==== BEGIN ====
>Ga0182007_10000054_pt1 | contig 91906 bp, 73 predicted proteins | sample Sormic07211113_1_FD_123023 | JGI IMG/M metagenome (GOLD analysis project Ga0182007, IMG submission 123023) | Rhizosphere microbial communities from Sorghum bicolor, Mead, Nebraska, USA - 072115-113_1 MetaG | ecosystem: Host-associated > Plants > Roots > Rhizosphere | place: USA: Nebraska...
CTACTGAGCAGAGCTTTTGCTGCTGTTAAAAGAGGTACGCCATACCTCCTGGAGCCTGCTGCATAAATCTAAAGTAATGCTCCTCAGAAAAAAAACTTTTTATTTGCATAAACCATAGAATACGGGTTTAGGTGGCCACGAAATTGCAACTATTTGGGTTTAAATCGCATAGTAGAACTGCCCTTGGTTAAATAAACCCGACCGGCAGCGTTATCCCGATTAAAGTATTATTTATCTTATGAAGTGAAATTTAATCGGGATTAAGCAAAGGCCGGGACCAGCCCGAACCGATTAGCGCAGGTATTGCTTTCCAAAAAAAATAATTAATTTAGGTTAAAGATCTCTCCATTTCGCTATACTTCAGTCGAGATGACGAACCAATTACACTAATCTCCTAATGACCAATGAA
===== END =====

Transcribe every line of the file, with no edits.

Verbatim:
>Ga0182007_10000054_pt1 | contig 91906 bp, 73 predicted proteins | sample Sormic07211113_1_FD_123023 | JGI IMG/M metagenome (GOLD analysis project Ga0182007, IMG submission 123023) | Rhizosphere microbial communities from Sorghum bicolor, Mead, Nebraska, USA - 072115-113_1 MetaG | ecosystem: Host-associated > Plants > Roots > Rhizosphere | place: USA: Nebraska...
CTACTGAGCAGAGCTTTTGCTGCTGTTAAAAGAGGTACGCCATACCTCCTGGAGCCTGCTGCATAAATCTAAAGTAATGCTCCTCAGAAAAAAAACTTTTTATTTGCATAAACCATAGAATACGGGTTTAGGTGGCCACGAAATTGCAACTATTTGGGTTTAAATCGCATAGTAGAACTGCCCTTGGTTAAATAAACCCGACCGGCAGCGTTATCCCGATTAAAGTATTATTTATCTTATGAAGTGAAATTTAATCGGGATTAAGCAAAGGCCGGGACCAGCCCGAACCGATTAGCGCAGGTATTGCTTTCCAAAAAAAATAATTAATTTAGGTTAAAGATCTCTCCATTTCGCTATACTTCAGTCGAGATGACGAACCAATTACACTAATCTCCTAATGACCAATGAA